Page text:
The TF-X hybrid electric flying car looks mostly like a high-tech 4-seat sedan, except that it's equipped with fold-out wings that have twin electric motors on each side. These motors, powered by a 300 horsepower engine, can assume a horizontal position for flight and a vertical position for takeoff and landing. After using propellers to rise into the air, the vehicle would be capable of cruising at 200 mph for up to 500 miles.

Additionally, there will be no need for a driver to have a pilot's license, given that the car will be semi-autonomous. The driver can simply input the destination and allow the car to steer itself. The vehicle operator will have final say over whether the car should land in a particular area, and can abort landing at any time if the area seems unsafe.

The company has already received FAA approval to begin testing the TF-X, although construction of the prototype is still in progress. Terrafugia claims the vehicle will be significantly easier to learn to fly than a traditional aircraft, and that controlling it will be similar to simply steering a normal car. Owners would be able to operate the vehicle with a regular driver's license, combined with a short training program that's expected to take no longer than a weekend.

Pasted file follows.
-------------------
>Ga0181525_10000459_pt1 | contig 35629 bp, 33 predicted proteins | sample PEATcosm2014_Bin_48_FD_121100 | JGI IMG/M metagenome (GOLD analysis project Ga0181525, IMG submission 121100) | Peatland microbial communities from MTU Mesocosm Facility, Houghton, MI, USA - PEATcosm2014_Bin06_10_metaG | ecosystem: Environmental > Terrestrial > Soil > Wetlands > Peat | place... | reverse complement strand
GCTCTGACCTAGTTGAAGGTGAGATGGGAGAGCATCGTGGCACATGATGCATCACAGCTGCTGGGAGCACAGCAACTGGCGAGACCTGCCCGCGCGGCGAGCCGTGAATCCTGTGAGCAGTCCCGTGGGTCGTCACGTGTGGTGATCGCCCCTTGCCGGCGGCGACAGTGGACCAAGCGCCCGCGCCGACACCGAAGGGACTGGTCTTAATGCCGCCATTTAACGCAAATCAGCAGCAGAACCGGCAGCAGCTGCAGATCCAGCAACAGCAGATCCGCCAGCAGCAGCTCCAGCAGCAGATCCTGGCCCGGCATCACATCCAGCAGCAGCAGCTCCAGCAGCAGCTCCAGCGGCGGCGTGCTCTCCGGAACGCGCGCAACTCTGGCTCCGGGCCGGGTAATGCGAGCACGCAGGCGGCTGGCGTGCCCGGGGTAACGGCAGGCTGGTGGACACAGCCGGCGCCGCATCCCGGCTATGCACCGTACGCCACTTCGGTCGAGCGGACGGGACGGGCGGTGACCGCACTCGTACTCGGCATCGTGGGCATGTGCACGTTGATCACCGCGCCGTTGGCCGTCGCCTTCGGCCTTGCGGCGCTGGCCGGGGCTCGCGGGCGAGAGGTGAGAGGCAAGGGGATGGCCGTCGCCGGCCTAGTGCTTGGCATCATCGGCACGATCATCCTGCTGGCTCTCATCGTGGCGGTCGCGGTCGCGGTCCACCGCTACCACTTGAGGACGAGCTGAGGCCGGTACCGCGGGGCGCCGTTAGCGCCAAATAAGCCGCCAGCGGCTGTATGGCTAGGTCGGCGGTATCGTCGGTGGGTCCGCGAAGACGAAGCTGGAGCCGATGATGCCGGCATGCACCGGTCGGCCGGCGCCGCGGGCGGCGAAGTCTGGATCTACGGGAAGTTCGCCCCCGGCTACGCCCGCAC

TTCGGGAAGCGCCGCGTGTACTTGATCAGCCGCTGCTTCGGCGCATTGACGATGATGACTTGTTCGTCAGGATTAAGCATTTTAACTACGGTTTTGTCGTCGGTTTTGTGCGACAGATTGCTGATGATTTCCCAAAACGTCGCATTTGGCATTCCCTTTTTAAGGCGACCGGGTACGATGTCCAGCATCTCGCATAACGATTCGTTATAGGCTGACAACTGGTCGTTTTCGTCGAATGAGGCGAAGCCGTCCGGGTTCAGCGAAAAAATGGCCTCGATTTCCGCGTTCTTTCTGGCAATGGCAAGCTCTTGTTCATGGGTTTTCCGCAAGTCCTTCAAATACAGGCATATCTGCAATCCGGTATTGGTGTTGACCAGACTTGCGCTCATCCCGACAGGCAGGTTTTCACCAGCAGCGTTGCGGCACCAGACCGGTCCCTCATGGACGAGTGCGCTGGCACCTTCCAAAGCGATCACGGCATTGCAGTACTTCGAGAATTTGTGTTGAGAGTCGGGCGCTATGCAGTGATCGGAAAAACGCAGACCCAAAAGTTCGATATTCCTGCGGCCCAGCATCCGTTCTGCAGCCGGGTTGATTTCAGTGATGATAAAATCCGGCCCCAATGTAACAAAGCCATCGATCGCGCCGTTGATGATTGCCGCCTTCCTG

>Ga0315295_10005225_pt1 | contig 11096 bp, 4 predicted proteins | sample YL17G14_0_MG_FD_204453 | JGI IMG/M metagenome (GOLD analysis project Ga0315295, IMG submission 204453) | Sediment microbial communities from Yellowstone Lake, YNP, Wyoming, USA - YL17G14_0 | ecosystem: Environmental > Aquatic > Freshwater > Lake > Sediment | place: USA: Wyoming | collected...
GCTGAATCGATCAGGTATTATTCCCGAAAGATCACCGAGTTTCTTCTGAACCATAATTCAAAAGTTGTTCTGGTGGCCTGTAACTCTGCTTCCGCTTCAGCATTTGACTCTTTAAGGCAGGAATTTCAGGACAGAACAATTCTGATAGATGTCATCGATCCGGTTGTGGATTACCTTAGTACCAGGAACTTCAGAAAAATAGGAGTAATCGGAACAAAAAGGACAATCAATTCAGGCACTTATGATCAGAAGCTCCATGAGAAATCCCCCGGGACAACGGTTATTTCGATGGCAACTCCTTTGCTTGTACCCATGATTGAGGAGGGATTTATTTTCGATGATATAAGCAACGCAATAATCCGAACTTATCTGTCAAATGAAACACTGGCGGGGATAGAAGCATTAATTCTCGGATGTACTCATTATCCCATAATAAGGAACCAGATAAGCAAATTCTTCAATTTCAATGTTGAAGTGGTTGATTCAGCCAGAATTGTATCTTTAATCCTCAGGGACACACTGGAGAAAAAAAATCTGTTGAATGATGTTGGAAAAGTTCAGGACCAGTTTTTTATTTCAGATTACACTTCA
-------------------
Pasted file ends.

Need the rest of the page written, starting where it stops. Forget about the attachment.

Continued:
Another type of flying car that is in the making is the Ehang 184 passenger drone that was unveiled at CES this year.

It is as a giant-sized toy drone, built to fit a single passenger and autonomously transport them to a designated destination. Weighing in at 440-pounds, with a price tag of up to £200,000 and built with an eight-rotor system, wifi and aircon, the company claims that passengers can be flown in relative comfort to any point on Google Maps, with the ability to autonomously avoid objects and land safely. Ehang also claims that pilots sitting in custom built "command centres" will be able to take over and guide you to safety should any issues arise.

The idea behind the Chinese-built 184 is that users will simply get in, power it up, select their destination using a 12-inch touchscreen tablet display, then press the "take-off" button. The drone's automated flight systems will take over from there, managing tasks such as communication with air traffic control and other aircraft, obstacle avoidance, and of course navigation - it will always choose the fastest yet safest route between its present location and its destination.